Poorly Soluble Drugs: Dissolution and Drug Release (Pan Stanford Series on Pharmaceutical Analysis) 1st Edition
by Gregory K. Webster (Author), Robert G. Bell (Author), J. Derek Jackson (Author)
This book is the first text to provide a comprehensive assessment of the application of fundamental principles of dissolution and drug release testing to poorly soluble compounds and formulations. Such drug products are, vis-à-vis their physical and chemical properties, inherently incompatible with aqueous dissolution. However, dissolution methods are required for product development and selection, as well as for the fulfillment of regulatory obligations with respect to biopharmaceutical assessment and product quality understanding. The percentage of poorly soluble drugs, defined in classes 2 and 4 of the Biopharmaceutics Classification System (BCS), has significantly increased in the modern pharmaceutical development pipeline. This book provides a thorough exposition of general method development strategies for such drugs, including instrumentation and media selection, the use of compendial and non-compendial techniques in product development, and phase-appropriate approaches to dissolution development.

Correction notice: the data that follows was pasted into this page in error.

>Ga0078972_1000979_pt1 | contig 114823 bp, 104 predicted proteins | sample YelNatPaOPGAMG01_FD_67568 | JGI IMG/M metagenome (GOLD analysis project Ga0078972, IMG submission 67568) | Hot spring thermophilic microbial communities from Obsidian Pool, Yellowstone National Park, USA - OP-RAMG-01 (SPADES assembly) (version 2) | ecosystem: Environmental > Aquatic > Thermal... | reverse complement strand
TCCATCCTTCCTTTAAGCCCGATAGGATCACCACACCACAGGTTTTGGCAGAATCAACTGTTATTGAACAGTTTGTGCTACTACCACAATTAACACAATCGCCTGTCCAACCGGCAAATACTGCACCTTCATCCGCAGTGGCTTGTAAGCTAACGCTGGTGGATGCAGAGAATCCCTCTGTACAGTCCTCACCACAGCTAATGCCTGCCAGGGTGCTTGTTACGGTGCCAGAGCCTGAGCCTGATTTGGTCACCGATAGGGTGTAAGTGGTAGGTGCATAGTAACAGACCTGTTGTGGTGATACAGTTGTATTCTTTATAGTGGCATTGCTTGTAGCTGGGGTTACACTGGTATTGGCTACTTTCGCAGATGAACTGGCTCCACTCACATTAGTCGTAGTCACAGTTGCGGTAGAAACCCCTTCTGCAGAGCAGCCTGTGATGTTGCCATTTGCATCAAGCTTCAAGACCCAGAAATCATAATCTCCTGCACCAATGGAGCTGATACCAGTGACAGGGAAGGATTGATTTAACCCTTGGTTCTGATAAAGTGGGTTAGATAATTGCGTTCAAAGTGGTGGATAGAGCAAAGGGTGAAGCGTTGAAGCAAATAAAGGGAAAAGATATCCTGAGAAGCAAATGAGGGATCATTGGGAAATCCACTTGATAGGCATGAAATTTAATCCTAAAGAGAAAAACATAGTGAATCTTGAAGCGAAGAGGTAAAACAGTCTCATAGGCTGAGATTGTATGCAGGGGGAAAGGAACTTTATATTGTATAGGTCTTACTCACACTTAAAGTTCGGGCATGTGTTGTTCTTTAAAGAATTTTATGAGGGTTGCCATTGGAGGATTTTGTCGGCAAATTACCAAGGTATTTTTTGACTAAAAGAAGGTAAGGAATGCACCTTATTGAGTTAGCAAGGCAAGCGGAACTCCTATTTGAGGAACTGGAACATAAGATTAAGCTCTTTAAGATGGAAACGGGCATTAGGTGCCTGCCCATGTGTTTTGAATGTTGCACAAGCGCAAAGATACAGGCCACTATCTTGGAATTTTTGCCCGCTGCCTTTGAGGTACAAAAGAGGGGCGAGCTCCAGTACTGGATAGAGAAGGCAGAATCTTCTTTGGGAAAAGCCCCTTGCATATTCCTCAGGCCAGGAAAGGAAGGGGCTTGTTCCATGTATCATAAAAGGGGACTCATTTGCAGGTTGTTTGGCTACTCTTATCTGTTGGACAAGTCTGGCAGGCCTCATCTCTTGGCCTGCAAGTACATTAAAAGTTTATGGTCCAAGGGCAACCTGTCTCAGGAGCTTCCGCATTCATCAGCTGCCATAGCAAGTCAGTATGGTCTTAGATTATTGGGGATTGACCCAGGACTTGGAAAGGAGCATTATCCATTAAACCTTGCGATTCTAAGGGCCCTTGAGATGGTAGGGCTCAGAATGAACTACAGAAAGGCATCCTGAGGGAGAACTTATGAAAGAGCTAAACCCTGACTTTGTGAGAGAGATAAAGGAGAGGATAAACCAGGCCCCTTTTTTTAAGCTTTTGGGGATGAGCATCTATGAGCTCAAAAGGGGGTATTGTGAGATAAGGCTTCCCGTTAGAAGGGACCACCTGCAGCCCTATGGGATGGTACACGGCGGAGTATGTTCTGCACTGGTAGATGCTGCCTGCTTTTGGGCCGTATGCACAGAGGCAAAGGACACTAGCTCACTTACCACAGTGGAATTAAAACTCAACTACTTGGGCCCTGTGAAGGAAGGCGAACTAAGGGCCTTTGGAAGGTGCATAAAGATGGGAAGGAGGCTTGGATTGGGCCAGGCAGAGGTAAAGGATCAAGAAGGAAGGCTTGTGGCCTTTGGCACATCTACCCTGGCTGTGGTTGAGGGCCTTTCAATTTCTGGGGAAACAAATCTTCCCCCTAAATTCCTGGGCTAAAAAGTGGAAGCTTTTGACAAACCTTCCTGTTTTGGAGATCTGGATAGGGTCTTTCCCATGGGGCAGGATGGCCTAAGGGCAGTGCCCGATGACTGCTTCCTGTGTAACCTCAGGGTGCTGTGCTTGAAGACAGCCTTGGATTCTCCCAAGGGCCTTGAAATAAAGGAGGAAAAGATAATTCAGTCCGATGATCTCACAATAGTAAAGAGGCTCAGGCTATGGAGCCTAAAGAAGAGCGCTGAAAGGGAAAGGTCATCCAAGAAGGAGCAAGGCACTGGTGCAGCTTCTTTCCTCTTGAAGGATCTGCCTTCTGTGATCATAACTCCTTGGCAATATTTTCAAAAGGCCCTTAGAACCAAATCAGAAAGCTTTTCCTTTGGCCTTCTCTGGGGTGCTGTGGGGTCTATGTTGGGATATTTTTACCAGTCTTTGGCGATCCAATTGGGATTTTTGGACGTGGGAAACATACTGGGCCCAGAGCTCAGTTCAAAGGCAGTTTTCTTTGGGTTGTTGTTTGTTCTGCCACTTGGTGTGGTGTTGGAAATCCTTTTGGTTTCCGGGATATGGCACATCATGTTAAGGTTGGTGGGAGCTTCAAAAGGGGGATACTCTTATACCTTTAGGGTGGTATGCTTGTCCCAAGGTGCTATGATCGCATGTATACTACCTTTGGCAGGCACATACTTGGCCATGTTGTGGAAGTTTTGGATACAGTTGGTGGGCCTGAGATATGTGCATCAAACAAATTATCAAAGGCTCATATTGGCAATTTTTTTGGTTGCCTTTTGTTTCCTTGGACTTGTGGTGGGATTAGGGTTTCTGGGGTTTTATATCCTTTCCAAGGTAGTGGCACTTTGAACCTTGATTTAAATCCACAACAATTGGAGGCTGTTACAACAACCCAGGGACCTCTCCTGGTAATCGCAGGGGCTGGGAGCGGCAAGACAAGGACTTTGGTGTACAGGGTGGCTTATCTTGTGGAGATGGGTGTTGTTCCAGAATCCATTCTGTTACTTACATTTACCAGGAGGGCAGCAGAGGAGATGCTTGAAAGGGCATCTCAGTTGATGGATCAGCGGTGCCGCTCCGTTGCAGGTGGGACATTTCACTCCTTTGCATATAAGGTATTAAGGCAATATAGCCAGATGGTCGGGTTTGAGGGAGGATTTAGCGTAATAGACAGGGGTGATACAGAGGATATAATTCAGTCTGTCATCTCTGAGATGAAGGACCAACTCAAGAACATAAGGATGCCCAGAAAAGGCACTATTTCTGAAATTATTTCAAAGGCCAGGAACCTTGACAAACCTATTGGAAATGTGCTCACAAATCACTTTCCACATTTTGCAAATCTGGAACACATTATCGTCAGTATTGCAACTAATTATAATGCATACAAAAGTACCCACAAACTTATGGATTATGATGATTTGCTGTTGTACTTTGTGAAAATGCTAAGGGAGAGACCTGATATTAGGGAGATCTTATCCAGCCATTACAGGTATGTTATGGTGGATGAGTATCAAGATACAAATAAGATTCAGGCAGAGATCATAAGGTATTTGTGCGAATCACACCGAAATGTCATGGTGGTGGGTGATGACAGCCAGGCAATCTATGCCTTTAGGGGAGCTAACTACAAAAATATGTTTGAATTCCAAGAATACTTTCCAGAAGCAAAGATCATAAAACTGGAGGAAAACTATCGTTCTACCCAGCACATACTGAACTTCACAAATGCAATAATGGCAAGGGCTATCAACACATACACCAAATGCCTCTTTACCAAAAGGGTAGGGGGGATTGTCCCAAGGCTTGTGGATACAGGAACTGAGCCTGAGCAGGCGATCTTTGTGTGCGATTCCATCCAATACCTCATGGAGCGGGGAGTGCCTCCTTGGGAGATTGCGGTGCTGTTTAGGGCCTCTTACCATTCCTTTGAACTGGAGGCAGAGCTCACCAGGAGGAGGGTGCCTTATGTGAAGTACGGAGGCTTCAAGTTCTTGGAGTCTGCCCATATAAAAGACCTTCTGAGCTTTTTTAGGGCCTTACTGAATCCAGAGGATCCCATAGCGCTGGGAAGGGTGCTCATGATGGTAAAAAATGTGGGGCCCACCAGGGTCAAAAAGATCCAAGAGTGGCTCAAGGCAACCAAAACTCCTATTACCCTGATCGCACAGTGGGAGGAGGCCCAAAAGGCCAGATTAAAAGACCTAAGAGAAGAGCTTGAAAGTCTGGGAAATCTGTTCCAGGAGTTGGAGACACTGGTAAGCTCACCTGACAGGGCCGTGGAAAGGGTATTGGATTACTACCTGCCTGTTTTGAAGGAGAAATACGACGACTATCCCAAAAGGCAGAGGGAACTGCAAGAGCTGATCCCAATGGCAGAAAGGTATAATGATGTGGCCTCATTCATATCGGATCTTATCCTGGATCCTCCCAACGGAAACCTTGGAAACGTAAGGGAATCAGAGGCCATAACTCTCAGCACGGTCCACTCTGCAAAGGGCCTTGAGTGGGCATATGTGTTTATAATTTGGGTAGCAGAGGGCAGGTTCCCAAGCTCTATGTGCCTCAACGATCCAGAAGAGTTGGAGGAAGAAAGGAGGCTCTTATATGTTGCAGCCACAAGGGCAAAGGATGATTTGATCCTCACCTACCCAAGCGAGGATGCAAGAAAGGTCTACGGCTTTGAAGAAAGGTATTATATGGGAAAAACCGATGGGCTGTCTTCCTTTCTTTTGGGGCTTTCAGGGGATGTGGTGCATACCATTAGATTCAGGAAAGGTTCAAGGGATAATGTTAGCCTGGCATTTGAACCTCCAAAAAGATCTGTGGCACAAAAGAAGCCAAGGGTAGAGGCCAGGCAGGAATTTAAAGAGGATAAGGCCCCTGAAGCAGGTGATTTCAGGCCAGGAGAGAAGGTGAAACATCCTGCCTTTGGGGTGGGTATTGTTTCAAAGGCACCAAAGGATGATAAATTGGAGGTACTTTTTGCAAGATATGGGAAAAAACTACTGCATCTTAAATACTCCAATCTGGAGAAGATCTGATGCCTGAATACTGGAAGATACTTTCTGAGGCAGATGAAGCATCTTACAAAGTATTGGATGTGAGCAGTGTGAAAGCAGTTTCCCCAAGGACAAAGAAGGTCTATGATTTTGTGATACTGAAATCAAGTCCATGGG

Emerging topics in the field of dissolution are also discussed, including biorelevant and biphasic dissolution, the use on enzymes in dissolution testing, dissolution of suspensions, and drug release of non-oral products. Of particular interest to the industrial pharmaceutical professional, a brief overview of the formulation and solubilization techniques employed in the development of BCS class 2 and 4 drugs to overcome solubility challenges is provided and is complemented by a collection of chapters that survey the approaches and considerations in developing dissolution methodologies for enabling drug delivery technologies, including nanosuspensions, lipid-based formulations, and stabilized amorphous drug formulations.